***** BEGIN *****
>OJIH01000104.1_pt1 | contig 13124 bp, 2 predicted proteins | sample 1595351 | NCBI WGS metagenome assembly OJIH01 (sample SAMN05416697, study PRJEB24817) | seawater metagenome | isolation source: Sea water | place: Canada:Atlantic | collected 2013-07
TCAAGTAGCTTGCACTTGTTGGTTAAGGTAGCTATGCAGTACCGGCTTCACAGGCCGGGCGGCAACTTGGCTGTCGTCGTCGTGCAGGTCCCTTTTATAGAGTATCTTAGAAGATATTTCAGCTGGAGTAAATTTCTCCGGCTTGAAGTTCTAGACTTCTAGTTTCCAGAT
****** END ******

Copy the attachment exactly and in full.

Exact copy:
>OJIH01000104.1_pt1 | contig 13124 bp, 2 predicted proteins | sample 1595351 | NCBI WGS metagenome assembly OJIH01 (sample SAMN05416697, study PRJEB24817) | seawater metagenome | isolation source: Sea water | place: Canada:Atlantic | collected 2013-07
TCAAGTAGCTTGCACTTGTTGGTTAAGGTAGCTATGCAGTACCGGCTTCACAGGCCGGGCGGCAACTTGGCTGTCGTCGTCGTGCAGGTCCCTTTTATAGAGTATCTTAGAAGATATTTCAGCTGGAGTAAATTTCTCCGGCTTGAAGTTCTAGACTTCTAGTTTCCAGAT